Whether you are looking for innovations in technological developments or better business processes, seeking help outside of your organization in the form of contests has proven to be an effective way to discover new and novel ideas. Public challenges and contests have enjoyed a long history, from the Longitude Prize offered by the British government in the 18th century to persons who could discover a way to accurately measure Longitude, to the Netflix Prize which sought to improve the accuracy of user rating predictions. More recent challenges have come from GE, and NASA, which are both looking for innovations outside of their organizations.
GE recently launched a $200 Million open innovation challenge in which the company is calling on businesses, entrepreneurs, innovators, and students to come up with ideas on how to improve the next generation power grid. The contest focuses on three categories for submission: Creating an intelligent grid to better manage the volatile output of renewable energy sources, improving grid efficiency by anticipating and monitoring demand, and developing technologies that help homeowners use less energy in order to reduce the imbalance between energy supply and demand that can currently cause power production and distribution to short-circuit. GE and its partners have pledged to invest the prize money globally into promising startups and ideas, while a panel of judges will pick five winners and award each a $100,000 prize “to acknowledge these entries as examples of outstanding entrepreneurship and innovation”.
Furthermore, GE is sweetening the deal with the opportunity for selected entrants to develop commercial relationships with the company. Besides receiving part of the $200 Million to fund their ideas, entrants will be given access to many of GE’s resources, including technical and commercial teams to evaluate the entrant’s business strategy, and the company’s technical infrastructure to accelerate technology and product development. A commercial partnership will of course also offer entrants access to GE’s global reach and customer relationships to help scale any new venture and create a successful market strategy. By leveraging its existing resources, GE hopes to tap into the innovation capabilities of the public to both solve technological challenges and develop its power grid business strategy.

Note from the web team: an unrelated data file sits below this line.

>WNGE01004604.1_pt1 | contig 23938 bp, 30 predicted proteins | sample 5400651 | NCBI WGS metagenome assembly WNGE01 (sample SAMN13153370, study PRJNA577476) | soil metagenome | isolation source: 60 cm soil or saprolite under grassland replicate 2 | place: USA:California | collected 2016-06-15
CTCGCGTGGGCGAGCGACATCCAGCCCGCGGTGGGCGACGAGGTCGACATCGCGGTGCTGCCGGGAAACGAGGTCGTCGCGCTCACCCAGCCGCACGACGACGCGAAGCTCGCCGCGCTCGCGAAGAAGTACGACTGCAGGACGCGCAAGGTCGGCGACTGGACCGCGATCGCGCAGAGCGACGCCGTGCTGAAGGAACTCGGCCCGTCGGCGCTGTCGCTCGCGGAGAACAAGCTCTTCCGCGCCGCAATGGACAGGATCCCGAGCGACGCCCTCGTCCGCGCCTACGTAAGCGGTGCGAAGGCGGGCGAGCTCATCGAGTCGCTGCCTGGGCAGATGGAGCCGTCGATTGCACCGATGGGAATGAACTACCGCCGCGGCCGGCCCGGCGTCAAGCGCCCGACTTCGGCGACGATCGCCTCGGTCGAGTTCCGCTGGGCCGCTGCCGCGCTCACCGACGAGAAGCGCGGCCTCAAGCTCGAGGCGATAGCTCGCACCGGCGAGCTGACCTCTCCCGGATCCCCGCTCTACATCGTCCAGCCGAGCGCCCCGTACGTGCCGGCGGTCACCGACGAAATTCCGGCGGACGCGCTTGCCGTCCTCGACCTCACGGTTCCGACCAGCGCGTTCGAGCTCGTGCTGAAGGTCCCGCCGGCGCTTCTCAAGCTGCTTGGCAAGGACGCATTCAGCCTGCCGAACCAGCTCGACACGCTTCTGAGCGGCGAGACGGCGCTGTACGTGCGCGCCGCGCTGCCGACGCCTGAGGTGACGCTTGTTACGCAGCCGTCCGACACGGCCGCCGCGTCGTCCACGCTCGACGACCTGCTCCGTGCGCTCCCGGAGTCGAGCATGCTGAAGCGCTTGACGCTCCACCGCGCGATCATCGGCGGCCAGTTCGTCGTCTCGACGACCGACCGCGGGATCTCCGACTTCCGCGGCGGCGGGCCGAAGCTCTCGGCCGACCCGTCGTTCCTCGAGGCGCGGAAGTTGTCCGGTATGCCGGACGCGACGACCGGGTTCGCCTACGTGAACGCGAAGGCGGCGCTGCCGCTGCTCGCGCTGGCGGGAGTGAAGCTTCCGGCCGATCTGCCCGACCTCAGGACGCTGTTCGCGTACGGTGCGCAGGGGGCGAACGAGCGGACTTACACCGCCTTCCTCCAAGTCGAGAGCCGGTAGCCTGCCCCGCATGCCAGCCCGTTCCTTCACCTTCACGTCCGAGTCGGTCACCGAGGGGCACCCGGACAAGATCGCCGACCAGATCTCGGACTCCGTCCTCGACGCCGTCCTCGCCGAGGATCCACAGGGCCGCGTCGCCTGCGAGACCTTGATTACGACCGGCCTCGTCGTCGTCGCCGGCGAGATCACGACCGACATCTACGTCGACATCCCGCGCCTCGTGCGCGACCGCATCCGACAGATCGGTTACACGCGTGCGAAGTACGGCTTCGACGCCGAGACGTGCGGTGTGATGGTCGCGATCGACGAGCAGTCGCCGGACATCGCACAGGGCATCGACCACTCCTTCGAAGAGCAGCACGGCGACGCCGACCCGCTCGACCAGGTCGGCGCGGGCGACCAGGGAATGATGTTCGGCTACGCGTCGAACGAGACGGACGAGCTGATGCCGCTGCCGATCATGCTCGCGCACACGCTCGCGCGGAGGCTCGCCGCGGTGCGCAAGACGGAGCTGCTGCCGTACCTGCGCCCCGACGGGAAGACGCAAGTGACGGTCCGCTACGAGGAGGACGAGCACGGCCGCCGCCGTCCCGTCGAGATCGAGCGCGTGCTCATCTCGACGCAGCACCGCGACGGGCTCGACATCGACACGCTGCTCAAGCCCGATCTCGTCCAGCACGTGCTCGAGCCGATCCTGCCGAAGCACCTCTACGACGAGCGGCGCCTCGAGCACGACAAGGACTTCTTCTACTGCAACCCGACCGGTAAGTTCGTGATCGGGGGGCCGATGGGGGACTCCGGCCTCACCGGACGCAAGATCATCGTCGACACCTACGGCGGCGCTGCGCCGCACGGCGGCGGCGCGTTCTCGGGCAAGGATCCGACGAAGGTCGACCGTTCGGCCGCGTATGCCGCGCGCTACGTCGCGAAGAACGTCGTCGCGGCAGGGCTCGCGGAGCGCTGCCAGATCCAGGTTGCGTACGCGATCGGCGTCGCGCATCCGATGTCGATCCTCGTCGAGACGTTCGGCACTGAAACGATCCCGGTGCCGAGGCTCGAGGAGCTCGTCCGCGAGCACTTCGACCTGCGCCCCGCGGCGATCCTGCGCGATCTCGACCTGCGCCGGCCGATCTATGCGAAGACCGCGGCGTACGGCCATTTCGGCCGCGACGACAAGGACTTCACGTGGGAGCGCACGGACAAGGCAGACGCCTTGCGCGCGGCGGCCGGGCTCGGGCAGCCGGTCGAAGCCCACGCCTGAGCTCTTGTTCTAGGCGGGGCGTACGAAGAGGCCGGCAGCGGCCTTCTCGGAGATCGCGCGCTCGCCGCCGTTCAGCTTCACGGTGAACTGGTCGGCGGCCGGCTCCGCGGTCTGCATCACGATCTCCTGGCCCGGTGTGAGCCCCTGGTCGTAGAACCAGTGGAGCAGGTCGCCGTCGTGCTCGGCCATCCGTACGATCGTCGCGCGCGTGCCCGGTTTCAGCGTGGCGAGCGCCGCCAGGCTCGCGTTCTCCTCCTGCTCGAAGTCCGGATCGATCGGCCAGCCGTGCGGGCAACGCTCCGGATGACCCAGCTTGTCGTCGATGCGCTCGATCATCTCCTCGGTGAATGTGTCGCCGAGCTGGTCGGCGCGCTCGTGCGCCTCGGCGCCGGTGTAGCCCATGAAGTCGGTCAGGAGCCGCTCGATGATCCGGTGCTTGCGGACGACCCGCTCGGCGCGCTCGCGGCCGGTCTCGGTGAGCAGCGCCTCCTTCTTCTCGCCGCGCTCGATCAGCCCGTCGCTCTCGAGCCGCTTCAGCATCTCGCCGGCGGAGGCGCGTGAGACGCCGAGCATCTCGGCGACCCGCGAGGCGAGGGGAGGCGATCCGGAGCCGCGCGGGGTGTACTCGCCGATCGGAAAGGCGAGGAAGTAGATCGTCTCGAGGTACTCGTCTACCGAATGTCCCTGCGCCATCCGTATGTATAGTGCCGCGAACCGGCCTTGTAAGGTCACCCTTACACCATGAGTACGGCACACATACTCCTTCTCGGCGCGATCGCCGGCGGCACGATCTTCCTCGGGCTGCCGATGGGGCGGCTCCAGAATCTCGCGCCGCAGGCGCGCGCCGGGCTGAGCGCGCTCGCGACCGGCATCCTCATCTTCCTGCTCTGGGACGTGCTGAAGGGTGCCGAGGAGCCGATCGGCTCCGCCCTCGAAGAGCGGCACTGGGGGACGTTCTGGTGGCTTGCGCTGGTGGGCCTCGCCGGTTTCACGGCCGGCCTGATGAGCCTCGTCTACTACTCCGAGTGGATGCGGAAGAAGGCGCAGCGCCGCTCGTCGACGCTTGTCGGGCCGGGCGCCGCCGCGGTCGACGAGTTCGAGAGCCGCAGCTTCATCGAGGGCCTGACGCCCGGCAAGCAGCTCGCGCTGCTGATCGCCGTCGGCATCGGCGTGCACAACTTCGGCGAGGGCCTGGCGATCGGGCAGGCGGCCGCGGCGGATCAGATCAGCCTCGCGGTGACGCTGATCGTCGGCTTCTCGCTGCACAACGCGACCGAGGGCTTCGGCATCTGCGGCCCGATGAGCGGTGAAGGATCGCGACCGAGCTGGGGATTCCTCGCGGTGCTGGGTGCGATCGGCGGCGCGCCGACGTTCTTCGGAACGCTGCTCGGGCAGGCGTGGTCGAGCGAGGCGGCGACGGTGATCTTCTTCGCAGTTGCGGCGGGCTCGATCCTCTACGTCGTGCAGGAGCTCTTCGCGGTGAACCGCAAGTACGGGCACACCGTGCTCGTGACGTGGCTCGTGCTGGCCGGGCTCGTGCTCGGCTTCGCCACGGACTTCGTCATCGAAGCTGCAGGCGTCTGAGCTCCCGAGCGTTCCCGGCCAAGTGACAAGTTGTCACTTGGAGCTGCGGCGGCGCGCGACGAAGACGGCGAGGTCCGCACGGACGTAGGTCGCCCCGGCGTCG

Continuing its rich tradition of funding innovation contests, NASA announced three new “Centennial Challenges” last week. A prize purse of $5 Million will be divided among independent teams that do not receive government funding in three separate categories. The Nano-Satellite Launch Challenge is intended to “stimulate innovations in low-cost launch technology” and awards $2 Million to the team that can place a small satellite into orbit twice in one week. A $1.5 Million prize will be awarded to the Night Rover Challenge winner, who has to demonstrate a solar-powered exploration vehicle that can operate in darkness using stored energy. The Sample Return Robot Challenge has the goal of sparking innovations in automatic navigation and will award a $1.5 Million prize to the team that builds a robot that can locate and retrieve geologic samples from varied terrain without human intervention. The agencies’ chief technologist, Bobby Braun, puts it best when he explains that “NASA sponsors prize competitions because the agency believes student teams, private companies of all sizes and citizen-inventors can provide creative solutions to problems of interest to NASA and the nation,” adding that “prize competitions are a proven way to foster technological competitiveness, new industries and innovation across America.”
Public contests can be used as an effective tool to supplement a company’s internal innovation efforts as well as introduce the organization to new and novel ideas. Harnessing the collective knowledge of people on the ground can effectively shake up corporate cultures and introduce new perspectives. Perhaps most importantly, a public contest is a great way for companies to increase their brand awareness by showing themselves to be fun, innovative, and connected to their customer base.